ALLANSFORD netball coach Bridget Foster has a long association with the sport.
The mother-of-one is the daughter of Anthony and Barb and partner of Mark White.
Foster, 29, is one of nine siblings and attended Simpson Primary School and Mercy Regional College.
She goes Under the Auld Pump with Tim Auld.
Bridget, is it true that Claire and you are twins. And if that's right, are you close?
Claire and I are twins. We were very close growing up. We're not identical twins.
We were always getting into mischief on the farm and at school.
Claire moved to Geelong, while I live in Allansford. We still stay in contact but in saying that our whole family unit is pretty close.
I note that you were born in Warrnambool but your primary school education was at Simpson Primary School. Did your family live at Simpson?
Yes, my parents had a dairy farm.
We had a wonderful childhood on the farm. We lived outside nearly all the time. There was always a game of cricket or footy being played by my siblings.
The footy used to get a bit rough, so I preferred to play games of cricket.
How did your love of sport and community come about?
I would have to say my parents. My mum was heavily involved in the junior netball program at Simpson when I was a child and my dad was the president of a few local footy clubs.
My parents always encouraged their children to get involved in local events.
I think I would have been about eight years old when I first started playing netball at Simpson.
My brother went down the line of playing footy.
I ended up playing in the under 13s, 15s and 17s at Simpson before getting into the senior netball side.
I was fortunate enough to play in an A grade premiership side at Simpson before going to play at Nirranda.
I had four years at Nirranda without any premiership success before I switched over to Allansford in 2015.
What was the main reason why you changed clubs from Nirranda to Allansford?
My partner Mark was involved at Allansford.
I played in the A grade side under Sarah Neeson in 2015. We lost the preliminary final to Dennington in the year.
I was appointed joint coach with Sarah before I was pregnant with Max, so I missed the 2018 season.
Which path did your netball career go down in 2019?
I was appointed the senior netball coach at Allansford in 2019.
We had a very young side. I think the age of our players was between 14 to 30.
I was very lucky because there were so many people who offered to babysit Max. We were a very immature side. I decided not to play in the A grade side because my body had not fully recovered from having Max, so I played in the A reserve side.
A grade netball is a lot more physical, faster and is more competitive than A reserve, that's why I decided to play in the lower grade because I felt I was just not right to play in the senior side last year.
Bridget, I take it you're the senior coach of netball at Allansford again this year?
Yes, I was appointed back in September last year to be the senior coach in 2020.
We started pre-season training in December. We were training once a week - each Thursday. The training sessions revolved around skills, fitness and match play. I thought we were shaping up pretty well.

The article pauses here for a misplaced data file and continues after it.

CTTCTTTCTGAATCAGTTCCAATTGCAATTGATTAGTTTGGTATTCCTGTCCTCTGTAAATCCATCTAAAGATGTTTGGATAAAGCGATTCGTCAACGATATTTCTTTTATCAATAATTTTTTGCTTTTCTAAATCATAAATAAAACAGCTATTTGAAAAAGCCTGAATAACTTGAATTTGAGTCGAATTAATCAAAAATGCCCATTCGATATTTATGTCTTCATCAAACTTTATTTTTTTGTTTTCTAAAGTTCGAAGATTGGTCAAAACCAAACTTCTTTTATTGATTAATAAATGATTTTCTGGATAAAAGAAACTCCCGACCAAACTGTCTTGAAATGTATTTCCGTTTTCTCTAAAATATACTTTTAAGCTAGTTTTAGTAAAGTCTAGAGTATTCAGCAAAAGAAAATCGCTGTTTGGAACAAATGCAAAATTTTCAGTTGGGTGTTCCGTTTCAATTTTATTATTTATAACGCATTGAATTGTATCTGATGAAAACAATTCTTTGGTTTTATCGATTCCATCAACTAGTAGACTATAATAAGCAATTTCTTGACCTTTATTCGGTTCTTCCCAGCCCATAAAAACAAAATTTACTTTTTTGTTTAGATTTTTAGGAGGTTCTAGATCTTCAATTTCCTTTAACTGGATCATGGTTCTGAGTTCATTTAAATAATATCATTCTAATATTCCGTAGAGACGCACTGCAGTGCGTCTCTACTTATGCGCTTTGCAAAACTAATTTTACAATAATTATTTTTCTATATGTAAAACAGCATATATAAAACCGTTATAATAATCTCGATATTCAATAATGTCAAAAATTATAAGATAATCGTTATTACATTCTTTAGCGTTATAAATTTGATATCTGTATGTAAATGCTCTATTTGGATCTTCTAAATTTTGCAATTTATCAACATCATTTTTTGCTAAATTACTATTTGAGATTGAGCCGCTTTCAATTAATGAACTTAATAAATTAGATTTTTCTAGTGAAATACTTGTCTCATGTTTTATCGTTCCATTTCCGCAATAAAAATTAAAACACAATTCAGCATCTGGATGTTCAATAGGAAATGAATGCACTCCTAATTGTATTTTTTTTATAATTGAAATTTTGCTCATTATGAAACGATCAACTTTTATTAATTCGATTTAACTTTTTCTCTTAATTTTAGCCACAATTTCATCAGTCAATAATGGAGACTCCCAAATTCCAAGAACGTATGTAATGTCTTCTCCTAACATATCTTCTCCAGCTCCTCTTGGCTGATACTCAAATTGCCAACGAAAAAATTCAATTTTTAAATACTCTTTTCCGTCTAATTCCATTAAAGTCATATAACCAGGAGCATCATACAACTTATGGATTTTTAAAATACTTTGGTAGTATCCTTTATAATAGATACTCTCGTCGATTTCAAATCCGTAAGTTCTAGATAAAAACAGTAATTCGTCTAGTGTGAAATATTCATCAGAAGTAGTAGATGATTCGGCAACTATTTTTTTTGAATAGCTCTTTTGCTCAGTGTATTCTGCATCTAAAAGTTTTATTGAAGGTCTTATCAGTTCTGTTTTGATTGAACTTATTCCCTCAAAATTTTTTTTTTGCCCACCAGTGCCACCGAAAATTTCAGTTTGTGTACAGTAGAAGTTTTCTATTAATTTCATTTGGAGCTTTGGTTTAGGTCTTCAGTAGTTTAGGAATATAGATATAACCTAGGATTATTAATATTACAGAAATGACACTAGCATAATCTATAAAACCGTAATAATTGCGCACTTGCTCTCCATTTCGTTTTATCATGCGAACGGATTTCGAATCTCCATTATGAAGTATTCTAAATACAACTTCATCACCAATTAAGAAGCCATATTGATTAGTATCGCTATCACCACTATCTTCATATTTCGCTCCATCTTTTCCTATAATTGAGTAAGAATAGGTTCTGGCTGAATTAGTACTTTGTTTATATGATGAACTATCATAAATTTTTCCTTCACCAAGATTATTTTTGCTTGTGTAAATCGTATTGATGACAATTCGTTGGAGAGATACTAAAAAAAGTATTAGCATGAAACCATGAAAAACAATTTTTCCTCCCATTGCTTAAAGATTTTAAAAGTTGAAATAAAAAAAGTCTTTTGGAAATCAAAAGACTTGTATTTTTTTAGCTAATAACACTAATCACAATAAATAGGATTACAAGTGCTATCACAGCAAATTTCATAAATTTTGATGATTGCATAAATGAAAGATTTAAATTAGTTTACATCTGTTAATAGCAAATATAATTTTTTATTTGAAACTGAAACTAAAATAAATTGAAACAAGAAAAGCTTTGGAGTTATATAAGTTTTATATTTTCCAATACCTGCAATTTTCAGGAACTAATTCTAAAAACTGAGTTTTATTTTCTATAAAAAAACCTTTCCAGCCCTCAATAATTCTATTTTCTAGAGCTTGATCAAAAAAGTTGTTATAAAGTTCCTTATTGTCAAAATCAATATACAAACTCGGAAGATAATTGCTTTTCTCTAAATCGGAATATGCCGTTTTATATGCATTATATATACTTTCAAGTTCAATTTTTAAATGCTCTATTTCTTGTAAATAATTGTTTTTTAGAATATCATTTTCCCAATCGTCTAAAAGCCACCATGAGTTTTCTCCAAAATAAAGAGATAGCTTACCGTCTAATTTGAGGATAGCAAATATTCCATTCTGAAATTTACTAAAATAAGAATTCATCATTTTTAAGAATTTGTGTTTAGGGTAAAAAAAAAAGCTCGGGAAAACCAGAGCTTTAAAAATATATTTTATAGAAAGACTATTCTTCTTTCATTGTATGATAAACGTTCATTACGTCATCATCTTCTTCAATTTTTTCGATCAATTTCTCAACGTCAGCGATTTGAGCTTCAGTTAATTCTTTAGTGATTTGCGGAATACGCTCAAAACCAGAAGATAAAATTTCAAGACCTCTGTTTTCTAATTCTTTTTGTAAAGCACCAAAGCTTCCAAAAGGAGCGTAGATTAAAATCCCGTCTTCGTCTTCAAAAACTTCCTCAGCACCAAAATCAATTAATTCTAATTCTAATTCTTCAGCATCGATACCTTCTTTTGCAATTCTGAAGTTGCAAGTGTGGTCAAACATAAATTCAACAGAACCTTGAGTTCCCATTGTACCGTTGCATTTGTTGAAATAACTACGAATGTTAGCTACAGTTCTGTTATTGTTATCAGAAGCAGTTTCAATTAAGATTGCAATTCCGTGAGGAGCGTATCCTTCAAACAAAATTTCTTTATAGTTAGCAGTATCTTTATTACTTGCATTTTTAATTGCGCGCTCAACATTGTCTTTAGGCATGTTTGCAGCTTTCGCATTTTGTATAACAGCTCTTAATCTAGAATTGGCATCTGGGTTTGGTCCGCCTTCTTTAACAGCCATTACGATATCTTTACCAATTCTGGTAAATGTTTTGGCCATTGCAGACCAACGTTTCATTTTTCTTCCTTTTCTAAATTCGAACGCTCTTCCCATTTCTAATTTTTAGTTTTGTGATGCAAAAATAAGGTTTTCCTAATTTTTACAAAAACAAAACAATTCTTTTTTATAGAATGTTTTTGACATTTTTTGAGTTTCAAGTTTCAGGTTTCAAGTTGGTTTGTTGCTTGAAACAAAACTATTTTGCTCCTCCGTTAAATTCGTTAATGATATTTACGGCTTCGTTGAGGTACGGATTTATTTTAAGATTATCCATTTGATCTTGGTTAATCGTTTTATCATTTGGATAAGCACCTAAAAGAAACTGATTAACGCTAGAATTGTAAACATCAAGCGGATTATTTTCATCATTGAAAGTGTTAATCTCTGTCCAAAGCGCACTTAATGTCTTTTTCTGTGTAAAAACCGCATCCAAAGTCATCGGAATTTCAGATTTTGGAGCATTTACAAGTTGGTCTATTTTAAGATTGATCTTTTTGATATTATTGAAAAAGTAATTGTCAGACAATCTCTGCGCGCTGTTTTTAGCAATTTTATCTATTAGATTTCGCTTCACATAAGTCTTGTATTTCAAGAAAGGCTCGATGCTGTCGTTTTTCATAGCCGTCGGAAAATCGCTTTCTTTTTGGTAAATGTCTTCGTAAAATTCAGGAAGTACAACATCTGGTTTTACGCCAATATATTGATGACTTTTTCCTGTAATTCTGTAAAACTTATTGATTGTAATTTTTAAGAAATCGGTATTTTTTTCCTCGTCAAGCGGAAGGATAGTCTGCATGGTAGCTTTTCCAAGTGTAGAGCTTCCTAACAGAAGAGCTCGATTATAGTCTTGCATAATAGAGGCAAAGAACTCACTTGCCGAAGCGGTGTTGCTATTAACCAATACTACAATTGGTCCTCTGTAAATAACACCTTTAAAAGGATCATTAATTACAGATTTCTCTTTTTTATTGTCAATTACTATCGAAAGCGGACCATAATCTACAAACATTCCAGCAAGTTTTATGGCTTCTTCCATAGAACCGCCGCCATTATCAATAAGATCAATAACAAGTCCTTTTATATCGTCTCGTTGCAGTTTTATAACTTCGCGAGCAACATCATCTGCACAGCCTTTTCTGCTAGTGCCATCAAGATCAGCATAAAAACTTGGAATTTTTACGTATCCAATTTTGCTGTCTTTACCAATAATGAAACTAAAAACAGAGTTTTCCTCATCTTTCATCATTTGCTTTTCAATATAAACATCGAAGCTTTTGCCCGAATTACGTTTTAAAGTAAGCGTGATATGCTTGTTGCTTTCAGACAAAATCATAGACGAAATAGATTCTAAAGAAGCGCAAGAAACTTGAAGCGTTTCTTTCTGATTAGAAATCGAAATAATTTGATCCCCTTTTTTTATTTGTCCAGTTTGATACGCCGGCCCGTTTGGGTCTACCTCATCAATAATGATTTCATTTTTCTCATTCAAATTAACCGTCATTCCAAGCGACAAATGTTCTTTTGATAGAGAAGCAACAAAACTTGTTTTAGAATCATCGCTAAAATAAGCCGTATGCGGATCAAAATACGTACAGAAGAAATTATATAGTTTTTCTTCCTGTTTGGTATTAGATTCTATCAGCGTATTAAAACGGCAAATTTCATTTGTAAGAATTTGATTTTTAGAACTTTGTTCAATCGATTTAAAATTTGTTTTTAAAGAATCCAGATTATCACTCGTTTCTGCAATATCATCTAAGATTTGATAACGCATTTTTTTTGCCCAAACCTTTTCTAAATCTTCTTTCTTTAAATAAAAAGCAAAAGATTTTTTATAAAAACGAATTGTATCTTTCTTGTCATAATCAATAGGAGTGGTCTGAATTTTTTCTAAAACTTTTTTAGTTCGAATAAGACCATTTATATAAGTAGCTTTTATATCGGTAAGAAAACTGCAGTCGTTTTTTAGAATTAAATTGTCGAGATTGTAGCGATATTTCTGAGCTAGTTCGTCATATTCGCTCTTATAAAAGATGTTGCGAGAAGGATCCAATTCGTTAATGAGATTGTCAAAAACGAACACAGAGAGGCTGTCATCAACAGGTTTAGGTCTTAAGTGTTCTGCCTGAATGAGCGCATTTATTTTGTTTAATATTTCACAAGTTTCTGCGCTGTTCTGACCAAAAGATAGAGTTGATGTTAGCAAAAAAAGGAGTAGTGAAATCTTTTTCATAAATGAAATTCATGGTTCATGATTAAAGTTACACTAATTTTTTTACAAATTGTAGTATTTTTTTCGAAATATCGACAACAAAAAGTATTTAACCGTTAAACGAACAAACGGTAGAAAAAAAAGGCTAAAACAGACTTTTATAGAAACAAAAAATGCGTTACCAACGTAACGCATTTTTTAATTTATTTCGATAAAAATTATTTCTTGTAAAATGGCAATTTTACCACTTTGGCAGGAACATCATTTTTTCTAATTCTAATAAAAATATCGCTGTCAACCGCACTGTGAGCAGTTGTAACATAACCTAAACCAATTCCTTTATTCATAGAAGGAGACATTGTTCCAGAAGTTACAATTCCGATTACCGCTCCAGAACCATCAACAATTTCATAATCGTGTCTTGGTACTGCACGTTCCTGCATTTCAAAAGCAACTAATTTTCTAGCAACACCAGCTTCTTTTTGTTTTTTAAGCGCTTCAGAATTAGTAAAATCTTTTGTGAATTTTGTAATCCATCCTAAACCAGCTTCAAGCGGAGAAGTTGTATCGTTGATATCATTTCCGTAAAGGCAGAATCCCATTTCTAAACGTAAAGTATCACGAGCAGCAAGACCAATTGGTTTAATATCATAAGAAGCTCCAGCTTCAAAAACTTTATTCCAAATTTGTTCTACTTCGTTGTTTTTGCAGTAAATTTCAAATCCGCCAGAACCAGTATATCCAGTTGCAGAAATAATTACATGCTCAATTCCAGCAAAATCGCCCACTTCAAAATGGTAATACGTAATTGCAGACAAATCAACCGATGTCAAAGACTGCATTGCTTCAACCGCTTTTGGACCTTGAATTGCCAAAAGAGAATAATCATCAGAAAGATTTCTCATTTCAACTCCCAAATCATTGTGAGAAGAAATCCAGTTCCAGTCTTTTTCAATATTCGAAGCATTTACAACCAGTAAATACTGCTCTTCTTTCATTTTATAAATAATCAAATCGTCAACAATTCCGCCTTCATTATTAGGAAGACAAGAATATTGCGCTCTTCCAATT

We played practice games against North Warrnambool and Hawkesdale-Macarthur.
This year, our age group is between 21 to 33, so our players are a lot stronger to play netball in the senior competition.
We performed pretty well in both those games. The next minute the coronavirus pandemic hit and we were all out of action.
Have you stayed in contact with your players during the pandemic?
Yes, to some extent.
A lot of the netballers are great friends, so they have stayed in contact with each other, but no one knew what would really happen with the pandemic so they just stayed in contact on the phone.
We've been back training in groups of 10 since June 2.
We're all waiting now to see what the next move is.
The government will make its decision about the virus and what happens, and then it's up to the Warrnambool and District Football Netball League to decide.
Would you love to see the netball go on this season in the WDFNL?
It's not my decision, it's up to the government and the league to decide.
We'll just keep on training until next week when they make their decisions.
How do you rate the standard of netball in the WDFNL?
It seems to be getting stronger each year.
It's very skilful and is getting quicker.
Fitness appears to play a major part in local netball.
I would say the top netball sides in the WDFNL would match it with the bottom sides in the Hampden Football Netball League.
The competition in both leagues is very good.
I think you'll find netballers in both competitions start training much earlier in the pre-season.
The competition is very fierce in both leagues. Netball offers a great fitness exercise for ladies and also is a great way of meeting new friends.
What other sports did you play when you were growing up?
I played a lot of tennis when I was young.
We used to play tennis against sides from Scotts Creek, Brucknell, Crowleys Creek and Heytesbury.
They were wonderful days. My mum used to play and I would occasionally fill in the senior side when some one could not play.
Sadly, some of those places don't have tennis sides now.
You mentioned that your dad has been the president of a few local footy clubs. What clubs were they?
Dad was president of Cobden when they won the flag in 1997. I was just seven years old. I can still remember the celebrations continued for a few days.
Dad was also the president at Nirranda for four years and he had a stint at Simpson. My parents now live in Colac.
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